4. Working with the state: getting charters from local authorities and paying bribes fees to keep them sweet.

I won’t spoil the article by giving you Benner’s thoughts on how modern guilds measure up. (I do want you to read it!) I’m more interested in how ALA measures up.

Note that the first two aims crucially involve limits on labor to avoid drowning the potential market with oversupply either of labor or of product. Benner as well as several other folks we read suggested that this is a key element in retaining power as a worker. Only makes sense, really; if you’re in demand, you hold the trump cards. As more people enter your profession, your value decreases.

So. If you believe this reasoning, a proper guild with its members’ interest at heart absolutely must not drum up a bunch of new apprentices when journeymen are going begging; all that does is depress the labor market and reduce the guild’s power. This is, not coincidentally, exactly the behavior from ALA that folks like Meredith and me are objecting to.

Do I think the ALA needs to start closing library schools and badmouthing the profession? Of course not. I loathe the idea of turning people away from education, even if it would help my individual standing in the job market.

I do, however, think that SLIS curriculum reforms are overdue, even though I tend to disagree with Michael Gorman (who advocates them) on what shape they should take. I’ve enjoyed my tenure in library school, but let’s face it: it’s been frighteningly intellectually timid and contentless as often as not, especially in the courses that supposedly represent the core of the profession. (Have I said so to the Powers That Be? Indeed I have.)

This is about controlling the size and quality of the labor supply. (A commenter at Meredith’s suggested that the MLS isn’t the mark of a quality employee. It should be. It bloody well should be.) Teachers do that. Doctors do it. Lawyers do it. The ALA probably can’t institute similar state-run certification programs at this late date (such things do exist on the state level, but they entirely lack teeth), so it has no choice but to beef up the rigor of its educational institutions. The ALA accredits library schools. The ball is therefore in the ALA’s court.

As I’ve said previously, I also think that the ALA needs to stuff its librarian-shortage rhetoric in the nearest trash receptacle. Fundamentally, it doesn’t help. Unlike a lobby group, a group of laborers is valuable and powerful in inverse proportion to its size. (Relative to the demand for that labor, at any rate.)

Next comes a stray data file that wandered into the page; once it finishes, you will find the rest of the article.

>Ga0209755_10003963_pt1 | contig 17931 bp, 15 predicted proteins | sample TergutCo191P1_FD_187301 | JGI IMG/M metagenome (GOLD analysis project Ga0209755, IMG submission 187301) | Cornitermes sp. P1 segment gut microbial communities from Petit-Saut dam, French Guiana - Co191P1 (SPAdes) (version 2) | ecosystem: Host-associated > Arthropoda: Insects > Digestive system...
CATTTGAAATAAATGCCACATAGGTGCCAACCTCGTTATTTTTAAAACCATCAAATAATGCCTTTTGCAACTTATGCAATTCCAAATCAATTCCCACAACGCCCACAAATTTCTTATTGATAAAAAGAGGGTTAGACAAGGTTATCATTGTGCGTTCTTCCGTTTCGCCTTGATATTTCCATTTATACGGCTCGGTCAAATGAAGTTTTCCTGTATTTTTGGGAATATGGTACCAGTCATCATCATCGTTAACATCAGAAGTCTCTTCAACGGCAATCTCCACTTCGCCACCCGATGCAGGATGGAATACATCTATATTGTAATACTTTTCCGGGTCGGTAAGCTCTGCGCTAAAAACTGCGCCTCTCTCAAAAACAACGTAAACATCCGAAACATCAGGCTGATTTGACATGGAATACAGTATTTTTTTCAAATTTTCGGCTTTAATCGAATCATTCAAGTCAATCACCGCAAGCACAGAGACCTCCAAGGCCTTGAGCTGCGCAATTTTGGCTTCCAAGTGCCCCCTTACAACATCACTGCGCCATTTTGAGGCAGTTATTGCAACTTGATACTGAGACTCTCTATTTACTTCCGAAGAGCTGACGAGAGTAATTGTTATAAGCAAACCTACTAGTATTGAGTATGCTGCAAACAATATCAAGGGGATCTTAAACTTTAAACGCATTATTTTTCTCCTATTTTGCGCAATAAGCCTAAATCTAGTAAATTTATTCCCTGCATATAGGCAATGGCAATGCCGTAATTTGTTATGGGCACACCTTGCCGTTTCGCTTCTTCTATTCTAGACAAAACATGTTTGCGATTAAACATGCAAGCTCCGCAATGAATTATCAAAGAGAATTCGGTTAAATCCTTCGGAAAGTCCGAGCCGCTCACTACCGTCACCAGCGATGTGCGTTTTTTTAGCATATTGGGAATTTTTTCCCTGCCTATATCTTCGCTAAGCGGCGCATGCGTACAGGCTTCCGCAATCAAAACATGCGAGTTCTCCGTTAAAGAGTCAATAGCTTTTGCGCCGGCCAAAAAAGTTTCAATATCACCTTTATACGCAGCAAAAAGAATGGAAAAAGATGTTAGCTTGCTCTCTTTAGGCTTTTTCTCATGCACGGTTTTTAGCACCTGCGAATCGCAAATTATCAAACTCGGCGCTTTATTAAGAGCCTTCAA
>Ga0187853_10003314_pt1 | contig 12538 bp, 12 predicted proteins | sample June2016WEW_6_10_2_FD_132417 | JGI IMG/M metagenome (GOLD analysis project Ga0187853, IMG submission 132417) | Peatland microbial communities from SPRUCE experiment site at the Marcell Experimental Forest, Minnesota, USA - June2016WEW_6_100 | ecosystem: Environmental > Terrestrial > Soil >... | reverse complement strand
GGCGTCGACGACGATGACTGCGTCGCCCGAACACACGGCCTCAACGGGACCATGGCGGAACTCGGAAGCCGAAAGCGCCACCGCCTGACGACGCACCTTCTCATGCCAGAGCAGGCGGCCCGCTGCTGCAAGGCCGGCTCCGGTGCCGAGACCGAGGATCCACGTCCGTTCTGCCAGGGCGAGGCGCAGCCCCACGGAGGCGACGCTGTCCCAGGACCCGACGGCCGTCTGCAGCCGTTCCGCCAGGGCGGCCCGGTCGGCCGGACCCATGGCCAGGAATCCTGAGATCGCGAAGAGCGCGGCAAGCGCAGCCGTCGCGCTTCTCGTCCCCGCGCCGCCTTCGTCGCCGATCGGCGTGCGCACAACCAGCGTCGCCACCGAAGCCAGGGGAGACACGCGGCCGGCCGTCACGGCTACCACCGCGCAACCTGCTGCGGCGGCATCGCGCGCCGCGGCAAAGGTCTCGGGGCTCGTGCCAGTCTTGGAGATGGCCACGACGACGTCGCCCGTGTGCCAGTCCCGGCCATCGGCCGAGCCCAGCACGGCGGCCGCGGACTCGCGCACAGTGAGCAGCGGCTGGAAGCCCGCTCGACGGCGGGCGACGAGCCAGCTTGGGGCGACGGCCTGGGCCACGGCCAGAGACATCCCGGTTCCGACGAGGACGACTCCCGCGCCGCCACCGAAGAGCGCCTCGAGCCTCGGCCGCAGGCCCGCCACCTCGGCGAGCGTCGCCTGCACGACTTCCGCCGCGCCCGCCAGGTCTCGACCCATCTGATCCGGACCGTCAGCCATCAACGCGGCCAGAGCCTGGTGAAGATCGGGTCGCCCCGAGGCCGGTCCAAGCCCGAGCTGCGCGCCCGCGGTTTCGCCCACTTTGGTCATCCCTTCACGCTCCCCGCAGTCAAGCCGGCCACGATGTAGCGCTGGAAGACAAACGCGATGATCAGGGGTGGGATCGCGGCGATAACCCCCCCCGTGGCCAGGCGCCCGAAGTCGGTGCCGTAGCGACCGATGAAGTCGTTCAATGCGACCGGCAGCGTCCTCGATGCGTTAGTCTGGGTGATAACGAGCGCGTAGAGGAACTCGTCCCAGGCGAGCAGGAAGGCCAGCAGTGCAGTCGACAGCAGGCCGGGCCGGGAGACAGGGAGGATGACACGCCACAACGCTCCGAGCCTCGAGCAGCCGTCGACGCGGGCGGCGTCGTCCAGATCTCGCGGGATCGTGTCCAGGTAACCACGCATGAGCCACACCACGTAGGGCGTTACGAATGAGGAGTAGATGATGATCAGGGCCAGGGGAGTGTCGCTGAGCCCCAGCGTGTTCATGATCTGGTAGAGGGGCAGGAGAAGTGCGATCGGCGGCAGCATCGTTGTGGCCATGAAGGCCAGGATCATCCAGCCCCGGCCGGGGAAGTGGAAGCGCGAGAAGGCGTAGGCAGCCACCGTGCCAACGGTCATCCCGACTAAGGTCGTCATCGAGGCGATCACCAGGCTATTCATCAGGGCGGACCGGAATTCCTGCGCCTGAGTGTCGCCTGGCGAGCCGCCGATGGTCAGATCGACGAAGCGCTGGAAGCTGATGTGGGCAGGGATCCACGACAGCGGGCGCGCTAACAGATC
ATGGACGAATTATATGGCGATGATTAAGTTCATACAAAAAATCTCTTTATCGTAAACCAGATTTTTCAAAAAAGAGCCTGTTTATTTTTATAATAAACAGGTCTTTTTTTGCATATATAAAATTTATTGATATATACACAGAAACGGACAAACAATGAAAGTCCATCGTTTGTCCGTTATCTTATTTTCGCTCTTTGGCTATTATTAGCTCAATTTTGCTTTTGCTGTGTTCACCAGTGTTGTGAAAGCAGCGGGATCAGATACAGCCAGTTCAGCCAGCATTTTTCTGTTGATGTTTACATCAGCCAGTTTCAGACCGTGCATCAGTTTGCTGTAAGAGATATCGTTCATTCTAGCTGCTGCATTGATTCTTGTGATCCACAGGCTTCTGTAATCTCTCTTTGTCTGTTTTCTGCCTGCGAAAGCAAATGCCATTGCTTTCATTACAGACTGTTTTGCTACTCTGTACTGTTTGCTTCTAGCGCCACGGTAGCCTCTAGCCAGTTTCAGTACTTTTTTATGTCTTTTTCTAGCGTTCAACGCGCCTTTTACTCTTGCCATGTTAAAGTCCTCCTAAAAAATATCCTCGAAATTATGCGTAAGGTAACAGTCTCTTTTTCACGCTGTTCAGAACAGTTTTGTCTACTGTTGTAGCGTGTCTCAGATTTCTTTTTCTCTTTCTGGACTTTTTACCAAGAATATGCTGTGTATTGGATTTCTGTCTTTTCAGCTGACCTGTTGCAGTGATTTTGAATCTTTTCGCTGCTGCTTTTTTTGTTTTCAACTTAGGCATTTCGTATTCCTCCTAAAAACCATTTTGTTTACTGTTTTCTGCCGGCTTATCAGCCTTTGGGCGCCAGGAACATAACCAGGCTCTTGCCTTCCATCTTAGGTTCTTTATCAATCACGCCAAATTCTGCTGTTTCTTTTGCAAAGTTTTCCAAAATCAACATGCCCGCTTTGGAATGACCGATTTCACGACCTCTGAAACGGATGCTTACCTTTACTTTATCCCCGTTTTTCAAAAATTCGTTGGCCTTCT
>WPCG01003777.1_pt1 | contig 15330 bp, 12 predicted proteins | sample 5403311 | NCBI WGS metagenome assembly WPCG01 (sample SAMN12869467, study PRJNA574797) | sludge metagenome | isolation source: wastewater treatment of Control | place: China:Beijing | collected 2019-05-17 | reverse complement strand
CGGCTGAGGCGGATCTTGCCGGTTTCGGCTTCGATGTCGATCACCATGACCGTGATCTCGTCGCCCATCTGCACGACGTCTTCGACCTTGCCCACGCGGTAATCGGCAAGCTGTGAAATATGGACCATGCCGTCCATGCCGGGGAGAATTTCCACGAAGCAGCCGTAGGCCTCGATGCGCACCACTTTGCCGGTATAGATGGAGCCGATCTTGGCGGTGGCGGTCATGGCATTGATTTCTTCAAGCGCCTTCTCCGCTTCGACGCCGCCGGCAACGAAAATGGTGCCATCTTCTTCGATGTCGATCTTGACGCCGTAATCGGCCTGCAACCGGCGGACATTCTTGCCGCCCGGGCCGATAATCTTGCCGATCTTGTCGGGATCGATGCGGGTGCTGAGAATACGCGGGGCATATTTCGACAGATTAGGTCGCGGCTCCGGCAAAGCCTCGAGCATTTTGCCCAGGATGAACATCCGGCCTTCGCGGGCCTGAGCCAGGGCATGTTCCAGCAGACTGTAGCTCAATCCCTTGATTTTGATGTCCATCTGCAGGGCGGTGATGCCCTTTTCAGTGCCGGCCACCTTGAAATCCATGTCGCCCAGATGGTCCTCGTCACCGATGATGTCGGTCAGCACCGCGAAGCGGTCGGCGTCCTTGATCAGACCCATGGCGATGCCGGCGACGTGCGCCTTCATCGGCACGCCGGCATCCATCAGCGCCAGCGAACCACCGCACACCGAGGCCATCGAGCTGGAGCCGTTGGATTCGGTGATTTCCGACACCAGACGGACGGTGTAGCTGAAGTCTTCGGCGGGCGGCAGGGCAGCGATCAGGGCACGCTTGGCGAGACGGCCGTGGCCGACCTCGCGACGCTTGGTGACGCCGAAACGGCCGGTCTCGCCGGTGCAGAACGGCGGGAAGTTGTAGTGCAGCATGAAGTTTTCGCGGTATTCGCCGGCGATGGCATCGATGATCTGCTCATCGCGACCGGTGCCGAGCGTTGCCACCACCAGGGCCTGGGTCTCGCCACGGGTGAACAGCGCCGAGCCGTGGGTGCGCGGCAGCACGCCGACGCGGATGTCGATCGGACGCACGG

Now, ALA might argue that political lobbying is part of its job. I agree, and so I believe would Benner; that fits neatly into his fourth aim. And ALA might argue that it can’t lobby effectively without claiming to represent a large population. I disagree. It isn’t typically numbers that make the difference in today’s lobbying climate; it’s voice, and that ALA has in spades when it decides to employ it. ALA doesn’t need to puff up its membership to have impact. I would additionally argue that dumping truckloads of unprepared newly-minted MLSes on an unforgiving job market is not going to help ALA’s membership numbers one iota. Are the cries of “What does ALA do for me?” not already resounding?

An interesting twist for ALA might be attacking the problem from the other end: defining “library” as “place that employs librarians.” You staff your reference desk with untrained volunteer interns? Sorry, no ALA library accreditation for you. I know, I know; the ALA doesn’t accredit libraries. Well, it could. And such “workplace control” would be a fascinating (and, I think, not entirely unrealistic) way to stem the tide of deprofessionalization.

Those are my recommendations in a nutshell: toughen up library schools, quit herding people in the doors of library schools, keep using voice in places of power to talk up librarianship, and define libraries in terms of librarians rather than materials. (After all, a haphazard pile of books, CDs, and DVDs isn’t a library. Librarians make libraries.)

So if you agree with any or all of these suggestions, what should you do? For a start, if you’re going to ALA Midwinter—I’m not. You can get some dialogue going that I can’t. Feel free to rip off anything I’ve said; I don’t even care about being credited. It’s more important to get some balls rolling, because the ALA has got to step up before the people it purportedly represents are marginalized further.